Austin Police Sgt. Zachary LaHood told CBS News he’s “lucky to be alive” after experiencing carbon monoxide poisoning from a leak in his Ford Explorer. Six other Austin police officers have also been treated for carbon monoxide exposure in the last week, so the department has taken 37 of its Ford Explorer Police Interceptors out of service.
The Ford Explorer Police Interceptor Utility is the best-selling cop car in America, accounting for over half of the cop cars sold in the United States.
The police department alleges that carbon monoxide from the Explorers’ exhaust leaks into the cabin, poisoning those inside. Carbon monoxide exposure—the reason people die from exhaust fumes when they run a car in a closed garage—is no joke, as LaHood spoke to CBS about one particularly harrowing moment while on-duty in his police Explorer:
I remember swerving into what I thought was a bus. I was going to go head-in to a bus or maybe it was a garbage truck—I think it was a bus.
LaHood, who has served as a police officer for 13 years, is now suing Ford over what he alleges was carbon monoxide poisoning seeping into his Explorer Police Interceptor. He is currently on medical leave following the incident.
Austin is not the first police department to have issues with carbon monoxide poisoning in the current-model Ford Explorer police vehicles, per CBS. Newport Beach, California, police officer Brian McDowell crashed his 2014 Explorer Police Interceptor Utility into a tree after blacking out behind the wheel. CBS News has video of both LaHood and McDowell’s incidents here.
LaHood’s lawsuit is not alone, either. At least half a dozen officers in California, Texas and Louisiana are now suing Ford over alleged carbon monoxide exposure in the cabin of their Explorer Police Interceptors, CBS reports.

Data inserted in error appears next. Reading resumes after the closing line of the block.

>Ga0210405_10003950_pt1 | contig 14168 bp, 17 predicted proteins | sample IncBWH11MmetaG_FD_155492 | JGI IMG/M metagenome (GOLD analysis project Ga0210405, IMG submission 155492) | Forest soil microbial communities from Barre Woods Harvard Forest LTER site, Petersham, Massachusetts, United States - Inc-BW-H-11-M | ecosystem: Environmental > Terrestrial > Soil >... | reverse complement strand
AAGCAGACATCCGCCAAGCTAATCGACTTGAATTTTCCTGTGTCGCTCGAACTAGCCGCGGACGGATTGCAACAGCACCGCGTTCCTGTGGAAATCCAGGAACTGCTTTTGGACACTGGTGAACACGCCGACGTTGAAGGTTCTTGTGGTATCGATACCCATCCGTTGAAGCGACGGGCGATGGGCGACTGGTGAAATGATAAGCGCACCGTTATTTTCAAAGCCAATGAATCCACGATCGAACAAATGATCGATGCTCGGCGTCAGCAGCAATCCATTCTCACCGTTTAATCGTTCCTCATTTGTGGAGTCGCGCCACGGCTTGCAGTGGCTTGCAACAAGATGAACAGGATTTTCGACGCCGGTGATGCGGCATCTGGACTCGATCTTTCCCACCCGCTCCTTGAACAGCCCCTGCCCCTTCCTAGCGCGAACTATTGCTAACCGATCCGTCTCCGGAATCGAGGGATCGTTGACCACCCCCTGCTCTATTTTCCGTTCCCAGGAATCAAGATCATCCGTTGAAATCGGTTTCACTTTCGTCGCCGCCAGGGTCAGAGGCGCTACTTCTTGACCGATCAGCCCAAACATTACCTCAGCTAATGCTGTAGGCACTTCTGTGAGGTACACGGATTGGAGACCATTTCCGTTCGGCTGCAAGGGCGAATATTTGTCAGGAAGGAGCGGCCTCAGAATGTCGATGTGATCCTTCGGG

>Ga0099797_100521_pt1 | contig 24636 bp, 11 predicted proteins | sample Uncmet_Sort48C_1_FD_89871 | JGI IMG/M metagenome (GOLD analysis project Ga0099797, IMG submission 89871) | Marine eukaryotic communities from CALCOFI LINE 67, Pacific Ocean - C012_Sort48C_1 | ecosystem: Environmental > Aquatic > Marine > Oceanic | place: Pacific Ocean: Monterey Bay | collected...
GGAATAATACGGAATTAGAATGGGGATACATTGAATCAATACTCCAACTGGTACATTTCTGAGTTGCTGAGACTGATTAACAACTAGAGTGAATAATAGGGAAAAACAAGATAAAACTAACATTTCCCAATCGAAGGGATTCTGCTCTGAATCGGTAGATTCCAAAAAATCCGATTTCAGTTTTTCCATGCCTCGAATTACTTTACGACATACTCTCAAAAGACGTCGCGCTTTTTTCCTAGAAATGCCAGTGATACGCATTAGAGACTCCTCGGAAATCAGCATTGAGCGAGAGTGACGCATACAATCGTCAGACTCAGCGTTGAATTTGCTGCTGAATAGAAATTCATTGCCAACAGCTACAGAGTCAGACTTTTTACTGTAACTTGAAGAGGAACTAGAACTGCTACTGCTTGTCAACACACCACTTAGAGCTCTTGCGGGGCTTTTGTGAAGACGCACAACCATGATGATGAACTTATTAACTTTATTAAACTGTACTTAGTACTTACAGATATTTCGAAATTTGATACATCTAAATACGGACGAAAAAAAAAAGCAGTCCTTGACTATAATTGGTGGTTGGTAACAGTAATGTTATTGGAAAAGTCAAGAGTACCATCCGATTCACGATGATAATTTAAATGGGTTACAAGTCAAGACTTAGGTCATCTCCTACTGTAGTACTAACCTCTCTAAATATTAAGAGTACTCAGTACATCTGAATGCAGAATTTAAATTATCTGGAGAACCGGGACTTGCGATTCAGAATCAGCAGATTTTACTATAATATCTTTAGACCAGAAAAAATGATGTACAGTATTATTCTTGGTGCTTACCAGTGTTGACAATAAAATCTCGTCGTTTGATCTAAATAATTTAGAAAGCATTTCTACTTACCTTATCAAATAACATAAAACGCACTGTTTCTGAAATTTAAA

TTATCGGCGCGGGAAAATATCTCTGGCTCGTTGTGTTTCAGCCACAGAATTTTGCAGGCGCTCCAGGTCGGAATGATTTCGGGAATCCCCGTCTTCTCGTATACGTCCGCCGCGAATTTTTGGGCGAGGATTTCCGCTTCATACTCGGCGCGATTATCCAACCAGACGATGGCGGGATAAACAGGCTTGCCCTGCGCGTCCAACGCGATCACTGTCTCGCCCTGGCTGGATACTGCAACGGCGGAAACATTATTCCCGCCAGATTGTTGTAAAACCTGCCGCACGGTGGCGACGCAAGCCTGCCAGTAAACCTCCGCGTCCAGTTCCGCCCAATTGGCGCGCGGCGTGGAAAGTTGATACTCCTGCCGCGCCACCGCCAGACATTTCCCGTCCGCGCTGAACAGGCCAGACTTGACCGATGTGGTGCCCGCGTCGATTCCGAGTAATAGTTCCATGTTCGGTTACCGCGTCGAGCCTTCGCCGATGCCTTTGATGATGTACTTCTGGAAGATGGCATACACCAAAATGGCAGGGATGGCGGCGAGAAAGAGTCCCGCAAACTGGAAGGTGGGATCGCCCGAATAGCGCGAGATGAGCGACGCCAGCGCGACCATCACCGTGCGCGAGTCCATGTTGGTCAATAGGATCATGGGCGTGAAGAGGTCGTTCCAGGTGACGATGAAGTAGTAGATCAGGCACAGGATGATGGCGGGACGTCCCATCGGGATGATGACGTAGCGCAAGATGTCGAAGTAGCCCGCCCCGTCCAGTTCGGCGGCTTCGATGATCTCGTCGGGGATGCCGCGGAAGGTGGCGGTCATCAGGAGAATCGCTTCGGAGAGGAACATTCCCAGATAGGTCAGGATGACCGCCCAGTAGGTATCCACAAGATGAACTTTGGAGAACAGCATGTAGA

An Austin police supervisor first experienced carbon monoxide exposure in one of the Explorers in March, Austin Police Assistant Chief Troy Gay said in a press conference on the matter. Since then, Gay says the department has reached out to Ford multiple times regarding the issue, however, he notes that the department will not be taking legal action against Ford at this time.
Many Explorers are still in use by the department, as I saw two on my brief lunch break in central Austin alone. Explorers currently comprise 61 percent of the department’s fleet, according to Gay. However, pulling a large number of Explorers from the fleet to investigate the carbon monoxide issue has caused the department to be running underneath its target of having 85 percent of its fleet in service, per Gay.
All Ford Explorers still in use by Austin police now carry a paper carbon monoxide detector in addition to a powered carbon monoxide detector that has been hardwired inside the Explorers, according to Gay. Officers have received additional training on how to detect and report carbon monoxide leaks, and have been told not to use the air recirculating feature on their cars’ HVAC systems, as it does not pull in fresh air from outside the vehicle.
A long-term solution to the problem is still being studied by the police department and its stakeholders. “Changes to our fleet for next year” is one possible solution Gay mentioned in his press conference on the matter, where the department could ask the city to allocate more funds to replace the Fords experiencing these issues.